One fundamental issue is that corporations have this crazy idea that it's the job of companies like Google, ISPs and cloud service providers to enforce their copyrights.

Umm, it's NOT. It's the job of the content owners to enforce their copyrights, send take-downs, and so on.

Companies like Google, ISPs, cloud service providers, etc. do not have the time or resources to enforce copyright. We can't expect them to without driving the cost of service even higher than it already ridiculously is.

(Of course, the fact that Comcast now owns NBC means that the ISP and content owner are one.. which blurs this thinking and is also quite dangerous; I'm still pissed that regulators let that happen.)

Comment: They sold it at cost? (Score 2) 126

by ZorinLynx (#46432653) Attached to: NASA Admits It Gave Jet Fuel Discounts To Google Execs' Company

From what I read, it looks like they sold the fuel at "full cost", rather than "market rate".

Does this mean they sold the fuel at the same cost NASA paid for it? If so, what's the big deal? NASA is a government agency, not a business. They don't have to sell fuel at a profit.

It's not like they were giving it away or losing money on it!

Comment: This doesn't make much sense. (Score 1) 142

by ZorinLynx (#46367975) Attached to: Using Handheld Phone GPS While Driving Is Legal In California

Arguably, simply holding your phone to your ear and talking on it is a lot less distracting than LOOKING at the phone and tapping to find map directions.

Why is the former illegal, while the latter is okay? Either make them both illegal, or make it okay to *talk* on the phone as well.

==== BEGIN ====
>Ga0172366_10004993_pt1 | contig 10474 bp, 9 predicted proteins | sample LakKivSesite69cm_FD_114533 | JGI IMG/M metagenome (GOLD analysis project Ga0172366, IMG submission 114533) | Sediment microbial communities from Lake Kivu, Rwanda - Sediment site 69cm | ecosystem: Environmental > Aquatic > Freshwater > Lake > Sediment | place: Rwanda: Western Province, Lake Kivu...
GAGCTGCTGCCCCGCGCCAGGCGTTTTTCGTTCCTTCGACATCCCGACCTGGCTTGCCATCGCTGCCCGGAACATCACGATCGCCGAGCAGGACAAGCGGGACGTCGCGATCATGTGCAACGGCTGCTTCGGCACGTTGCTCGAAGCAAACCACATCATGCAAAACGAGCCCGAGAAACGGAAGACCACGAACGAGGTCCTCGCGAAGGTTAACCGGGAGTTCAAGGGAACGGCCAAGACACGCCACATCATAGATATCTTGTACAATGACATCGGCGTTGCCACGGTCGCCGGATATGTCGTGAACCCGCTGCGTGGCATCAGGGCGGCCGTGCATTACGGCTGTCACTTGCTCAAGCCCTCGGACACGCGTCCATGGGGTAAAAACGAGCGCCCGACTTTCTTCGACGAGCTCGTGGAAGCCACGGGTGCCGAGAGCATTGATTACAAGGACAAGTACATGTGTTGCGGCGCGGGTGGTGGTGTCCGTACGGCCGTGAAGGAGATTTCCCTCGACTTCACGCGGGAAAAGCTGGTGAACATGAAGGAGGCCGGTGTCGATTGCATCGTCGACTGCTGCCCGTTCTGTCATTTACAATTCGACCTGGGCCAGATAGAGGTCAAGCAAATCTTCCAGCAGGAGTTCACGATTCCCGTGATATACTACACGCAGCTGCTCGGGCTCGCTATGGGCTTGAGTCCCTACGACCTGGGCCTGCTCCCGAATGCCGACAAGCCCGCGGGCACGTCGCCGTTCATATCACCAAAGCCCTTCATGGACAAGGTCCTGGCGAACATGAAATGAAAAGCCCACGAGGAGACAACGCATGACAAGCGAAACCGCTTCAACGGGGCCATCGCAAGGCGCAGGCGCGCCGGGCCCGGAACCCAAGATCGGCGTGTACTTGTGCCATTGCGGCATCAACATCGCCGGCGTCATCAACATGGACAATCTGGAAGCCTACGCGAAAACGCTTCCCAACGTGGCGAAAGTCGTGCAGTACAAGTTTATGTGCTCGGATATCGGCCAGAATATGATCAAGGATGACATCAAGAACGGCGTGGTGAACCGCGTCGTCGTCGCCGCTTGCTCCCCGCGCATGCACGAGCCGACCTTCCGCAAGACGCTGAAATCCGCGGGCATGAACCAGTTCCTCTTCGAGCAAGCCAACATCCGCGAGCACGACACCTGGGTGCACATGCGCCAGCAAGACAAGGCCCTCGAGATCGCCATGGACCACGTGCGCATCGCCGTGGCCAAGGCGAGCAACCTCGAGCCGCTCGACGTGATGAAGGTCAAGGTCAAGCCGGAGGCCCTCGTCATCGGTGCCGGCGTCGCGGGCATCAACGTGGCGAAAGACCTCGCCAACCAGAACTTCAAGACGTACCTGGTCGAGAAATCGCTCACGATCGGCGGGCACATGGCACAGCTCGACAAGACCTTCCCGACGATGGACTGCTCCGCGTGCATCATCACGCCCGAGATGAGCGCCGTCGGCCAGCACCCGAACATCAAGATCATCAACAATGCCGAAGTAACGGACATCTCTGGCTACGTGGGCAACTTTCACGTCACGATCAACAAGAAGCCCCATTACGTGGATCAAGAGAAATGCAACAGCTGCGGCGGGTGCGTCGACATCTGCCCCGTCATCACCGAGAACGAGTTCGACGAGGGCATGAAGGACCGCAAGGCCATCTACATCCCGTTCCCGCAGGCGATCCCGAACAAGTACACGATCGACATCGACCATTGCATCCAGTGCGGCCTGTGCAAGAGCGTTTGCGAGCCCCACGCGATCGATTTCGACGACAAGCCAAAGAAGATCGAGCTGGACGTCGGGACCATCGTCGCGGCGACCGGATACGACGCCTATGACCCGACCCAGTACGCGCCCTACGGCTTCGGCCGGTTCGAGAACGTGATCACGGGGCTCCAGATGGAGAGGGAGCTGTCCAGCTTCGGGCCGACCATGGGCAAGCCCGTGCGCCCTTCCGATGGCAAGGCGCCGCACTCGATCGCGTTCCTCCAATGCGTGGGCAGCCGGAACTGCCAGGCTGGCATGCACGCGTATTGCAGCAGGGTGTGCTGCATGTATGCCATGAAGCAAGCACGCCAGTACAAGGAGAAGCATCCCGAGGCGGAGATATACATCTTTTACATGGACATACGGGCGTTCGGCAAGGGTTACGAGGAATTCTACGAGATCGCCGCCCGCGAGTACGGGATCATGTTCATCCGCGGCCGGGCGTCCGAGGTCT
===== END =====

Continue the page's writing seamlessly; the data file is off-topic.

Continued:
Comment: Re:Is anyone actually stuck on Snow Leopard? (Score 1) 241

by ZorinLynx (#46359041) Attached to: Apple Drops Snow Leopard Security Updates, Doesn't Tell Anyone

Ahh, my mistake then. Still, these are very early machines that were no longer being sold after 2007. I think de-supporting 7 year old machines, especially for good reasons (major architecture changes) isn't something that we need to be so up in arms about. Seven years is an eternity in the tech world.

Supporting ancient hardware for so long is one of the reasons why Microsoft software tends to be so bloated and unreliable. If your seven year old hardware isn't supported, you can likely find 5 year old hardware on the used market for next to nothing and upgrade your stuff. :)

Comment: Is anyone actually stuck on Snow Leopard? (Score 5, Informative) 241

by ZorinLynx (#46357619) Attached to: Apple Drops Snow Leopard Security Updates, Doesn't Tell Anyone

Are there Macs that can run Snow Leopard but cannot run Lion?

My 2006 Mac Pro 1,1 supports Lion, and it's one of the oldest Intel Macs. I don't think there's many people "stuck" on Snow Leopard; they should be able to upgrade to Lion and get security updates. Apple has historically only supported the current and previous versions of OS X. Basically, Lion users are getting unexpected support right now, and I think it's because of the large installed base that can't run anything newer than Lion.